Can secularism continue to provide a foundation for political legitimacy? It is often claimed that one of the cultural achievements of the West has been its establishment of secular democracy, wherein religious belief is respected but confined to the sphere of private belief. In more recent times, however, political secularism has been increasingly called into question. Religious believers, in numerous traditions, have protested against the distortion and confinement that secularism imposes on their faith. Others have become uneasily aware of the way in which secularism longer commands universal assent in the way it once did. Confronting Secularism in Europe and India adds to this debate by staging a creative encounter between European and Indian conceptions of secularism with a view to continuing new and distinctive trajectories of thought about the place and role of secularism in contemporary times. Looking at political secularism, the relationship between secularism and religion, and religious and secular violence, this book considers whether there are viable alternatives to secularism in Europe and in India.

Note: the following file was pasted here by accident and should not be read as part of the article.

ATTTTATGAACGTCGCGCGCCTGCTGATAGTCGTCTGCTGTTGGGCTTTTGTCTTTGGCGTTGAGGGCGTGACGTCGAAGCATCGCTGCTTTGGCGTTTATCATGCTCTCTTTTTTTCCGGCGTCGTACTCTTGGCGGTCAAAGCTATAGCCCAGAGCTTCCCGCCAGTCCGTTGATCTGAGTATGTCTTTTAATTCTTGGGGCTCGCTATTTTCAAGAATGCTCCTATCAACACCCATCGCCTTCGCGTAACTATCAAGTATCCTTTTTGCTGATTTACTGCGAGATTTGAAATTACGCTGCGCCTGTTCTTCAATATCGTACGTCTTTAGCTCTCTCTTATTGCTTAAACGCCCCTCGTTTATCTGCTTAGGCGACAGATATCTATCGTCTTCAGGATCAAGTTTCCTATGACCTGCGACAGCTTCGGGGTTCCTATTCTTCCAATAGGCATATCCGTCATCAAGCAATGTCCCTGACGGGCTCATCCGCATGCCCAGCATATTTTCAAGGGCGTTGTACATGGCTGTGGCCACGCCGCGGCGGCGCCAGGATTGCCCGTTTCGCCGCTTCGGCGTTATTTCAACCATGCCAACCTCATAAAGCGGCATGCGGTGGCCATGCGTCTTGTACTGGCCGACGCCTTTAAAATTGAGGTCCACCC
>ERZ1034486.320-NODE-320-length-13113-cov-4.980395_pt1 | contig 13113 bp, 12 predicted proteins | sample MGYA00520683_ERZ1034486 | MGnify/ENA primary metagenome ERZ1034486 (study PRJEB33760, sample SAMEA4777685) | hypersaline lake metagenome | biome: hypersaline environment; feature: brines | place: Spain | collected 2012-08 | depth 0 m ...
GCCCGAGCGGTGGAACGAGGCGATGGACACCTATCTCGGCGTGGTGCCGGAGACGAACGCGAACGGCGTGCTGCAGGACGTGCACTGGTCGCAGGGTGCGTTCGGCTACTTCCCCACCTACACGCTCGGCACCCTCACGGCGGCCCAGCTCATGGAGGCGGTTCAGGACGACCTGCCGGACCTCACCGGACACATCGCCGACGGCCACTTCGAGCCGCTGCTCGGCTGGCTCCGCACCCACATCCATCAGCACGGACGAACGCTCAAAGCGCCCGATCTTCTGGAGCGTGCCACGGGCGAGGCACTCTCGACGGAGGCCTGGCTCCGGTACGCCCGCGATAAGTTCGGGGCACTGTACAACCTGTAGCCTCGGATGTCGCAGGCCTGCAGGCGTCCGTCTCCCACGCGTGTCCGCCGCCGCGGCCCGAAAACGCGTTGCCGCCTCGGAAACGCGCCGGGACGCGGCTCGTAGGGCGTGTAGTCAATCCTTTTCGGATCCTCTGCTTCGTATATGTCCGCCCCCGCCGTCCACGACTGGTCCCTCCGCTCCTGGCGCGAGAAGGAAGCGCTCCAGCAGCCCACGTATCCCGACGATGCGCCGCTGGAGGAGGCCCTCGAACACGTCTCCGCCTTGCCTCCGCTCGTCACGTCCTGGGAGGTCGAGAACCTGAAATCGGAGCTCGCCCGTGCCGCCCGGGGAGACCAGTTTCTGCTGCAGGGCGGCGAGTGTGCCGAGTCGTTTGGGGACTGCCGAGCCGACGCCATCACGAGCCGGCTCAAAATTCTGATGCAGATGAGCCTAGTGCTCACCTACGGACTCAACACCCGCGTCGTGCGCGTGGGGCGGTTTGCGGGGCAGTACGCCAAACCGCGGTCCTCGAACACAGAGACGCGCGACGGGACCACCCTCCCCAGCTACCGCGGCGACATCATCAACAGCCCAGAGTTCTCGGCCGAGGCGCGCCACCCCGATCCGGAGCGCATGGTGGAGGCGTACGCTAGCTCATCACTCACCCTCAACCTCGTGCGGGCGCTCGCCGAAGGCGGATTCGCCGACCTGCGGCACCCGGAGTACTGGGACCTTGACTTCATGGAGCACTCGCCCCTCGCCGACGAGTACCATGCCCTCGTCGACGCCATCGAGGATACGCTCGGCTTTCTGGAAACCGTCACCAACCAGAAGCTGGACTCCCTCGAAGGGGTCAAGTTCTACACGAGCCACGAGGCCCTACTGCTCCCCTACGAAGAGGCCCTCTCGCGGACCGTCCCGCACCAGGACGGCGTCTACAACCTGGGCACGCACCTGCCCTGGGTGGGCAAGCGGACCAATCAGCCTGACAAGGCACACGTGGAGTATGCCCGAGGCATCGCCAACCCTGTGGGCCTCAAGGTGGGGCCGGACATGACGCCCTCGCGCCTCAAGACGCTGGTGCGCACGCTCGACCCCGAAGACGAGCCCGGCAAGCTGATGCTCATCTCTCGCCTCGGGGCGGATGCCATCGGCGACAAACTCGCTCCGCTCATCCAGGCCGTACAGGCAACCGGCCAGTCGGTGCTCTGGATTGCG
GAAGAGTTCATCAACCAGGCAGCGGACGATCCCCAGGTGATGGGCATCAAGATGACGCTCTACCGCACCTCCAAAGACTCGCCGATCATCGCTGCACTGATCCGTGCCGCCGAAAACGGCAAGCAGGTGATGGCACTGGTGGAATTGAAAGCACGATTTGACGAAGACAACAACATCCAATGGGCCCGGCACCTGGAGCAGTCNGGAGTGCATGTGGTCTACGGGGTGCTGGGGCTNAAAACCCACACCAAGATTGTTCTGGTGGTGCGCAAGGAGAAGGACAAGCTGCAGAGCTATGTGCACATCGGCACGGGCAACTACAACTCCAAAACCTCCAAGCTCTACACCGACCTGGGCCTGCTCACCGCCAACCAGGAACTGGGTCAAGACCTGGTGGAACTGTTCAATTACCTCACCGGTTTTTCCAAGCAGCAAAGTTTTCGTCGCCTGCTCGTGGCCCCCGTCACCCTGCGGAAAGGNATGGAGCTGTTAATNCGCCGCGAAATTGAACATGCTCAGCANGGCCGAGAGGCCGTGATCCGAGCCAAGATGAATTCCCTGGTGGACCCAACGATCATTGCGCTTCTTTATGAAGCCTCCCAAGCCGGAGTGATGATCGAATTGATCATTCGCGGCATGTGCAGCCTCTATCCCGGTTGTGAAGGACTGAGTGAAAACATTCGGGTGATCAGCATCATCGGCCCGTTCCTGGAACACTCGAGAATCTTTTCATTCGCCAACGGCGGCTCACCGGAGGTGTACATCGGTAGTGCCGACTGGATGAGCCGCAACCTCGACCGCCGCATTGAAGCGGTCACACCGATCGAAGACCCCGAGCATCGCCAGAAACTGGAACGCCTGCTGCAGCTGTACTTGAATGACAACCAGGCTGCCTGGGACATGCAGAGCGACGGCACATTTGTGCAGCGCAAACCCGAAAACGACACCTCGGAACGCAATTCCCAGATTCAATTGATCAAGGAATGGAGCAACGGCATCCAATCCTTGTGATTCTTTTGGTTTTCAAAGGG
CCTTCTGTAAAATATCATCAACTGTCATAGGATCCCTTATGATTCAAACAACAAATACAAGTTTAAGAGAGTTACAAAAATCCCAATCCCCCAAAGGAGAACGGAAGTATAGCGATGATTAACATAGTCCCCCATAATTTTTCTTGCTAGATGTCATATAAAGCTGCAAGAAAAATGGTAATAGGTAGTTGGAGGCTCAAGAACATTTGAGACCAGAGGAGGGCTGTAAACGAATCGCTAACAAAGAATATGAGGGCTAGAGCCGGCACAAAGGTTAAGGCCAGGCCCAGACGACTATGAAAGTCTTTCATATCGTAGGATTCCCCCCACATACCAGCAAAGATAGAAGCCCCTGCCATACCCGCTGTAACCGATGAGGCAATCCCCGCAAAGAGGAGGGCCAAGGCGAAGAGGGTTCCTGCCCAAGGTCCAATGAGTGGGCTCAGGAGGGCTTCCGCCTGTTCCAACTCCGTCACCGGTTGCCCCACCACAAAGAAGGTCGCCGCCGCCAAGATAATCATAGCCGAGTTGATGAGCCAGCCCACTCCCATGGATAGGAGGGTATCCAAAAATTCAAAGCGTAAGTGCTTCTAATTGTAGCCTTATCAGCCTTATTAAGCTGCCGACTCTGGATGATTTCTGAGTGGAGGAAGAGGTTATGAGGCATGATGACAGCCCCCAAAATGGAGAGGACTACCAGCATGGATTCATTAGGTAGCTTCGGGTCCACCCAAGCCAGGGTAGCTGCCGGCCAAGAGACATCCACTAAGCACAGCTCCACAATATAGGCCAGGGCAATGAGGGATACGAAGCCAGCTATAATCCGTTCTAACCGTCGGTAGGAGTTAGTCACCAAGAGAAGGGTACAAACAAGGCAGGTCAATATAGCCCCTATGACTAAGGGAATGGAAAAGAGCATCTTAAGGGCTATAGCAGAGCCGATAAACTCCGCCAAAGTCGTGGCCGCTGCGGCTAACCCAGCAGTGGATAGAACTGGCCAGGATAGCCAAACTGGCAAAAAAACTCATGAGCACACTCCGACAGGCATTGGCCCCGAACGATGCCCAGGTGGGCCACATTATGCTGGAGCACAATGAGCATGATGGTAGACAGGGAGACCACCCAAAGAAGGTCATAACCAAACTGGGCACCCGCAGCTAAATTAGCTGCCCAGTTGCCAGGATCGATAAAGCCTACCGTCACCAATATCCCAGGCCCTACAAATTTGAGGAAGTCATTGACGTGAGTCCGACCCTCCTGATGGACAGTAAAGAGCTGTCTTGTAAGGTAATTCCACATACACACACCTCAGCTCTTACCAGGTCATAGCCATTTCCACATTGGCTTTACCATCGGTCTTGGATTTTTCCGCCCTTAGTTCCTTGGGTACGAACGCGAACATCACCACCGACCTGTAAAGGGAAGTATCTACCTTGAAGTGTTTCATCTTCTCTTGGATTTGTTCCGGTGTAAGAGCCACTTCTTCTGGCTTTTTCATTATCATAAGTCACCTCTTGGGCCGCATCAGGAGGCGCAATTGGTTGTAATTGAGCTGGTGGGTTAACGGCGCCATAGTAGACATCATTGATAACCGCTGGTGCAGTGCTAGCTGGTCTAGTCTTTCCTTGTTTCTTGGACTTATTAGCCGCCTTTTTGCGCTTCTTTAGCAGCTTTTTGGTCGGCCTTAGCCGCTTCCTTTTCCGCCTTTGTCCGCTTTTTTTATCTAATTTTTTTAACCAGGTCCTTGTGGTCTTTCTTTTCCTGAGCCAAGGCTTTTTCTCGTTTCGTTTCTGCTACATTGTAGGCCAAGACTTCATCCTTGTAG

Brian Black is Lecturer in Religious Studies at the University of Lancaster, UK. He is the author of The Character of the Self in Ancient India (2007). Gavin Hyman is Senior Lecturer in the Department of Politics, Philosophy and Religion at the University of Lancaster, UK. He has published widely in contemporary philosophy and religious thought, and his most recent book is Traversing the Middle: Ethics, Politics, Religion (2013). Graham M. Smith is Lecturer in Political Theory at the University of Leeds, UK. He is the author of Friendship and the Political: Kierkegaard, Nietzsche, Schmitt (2011).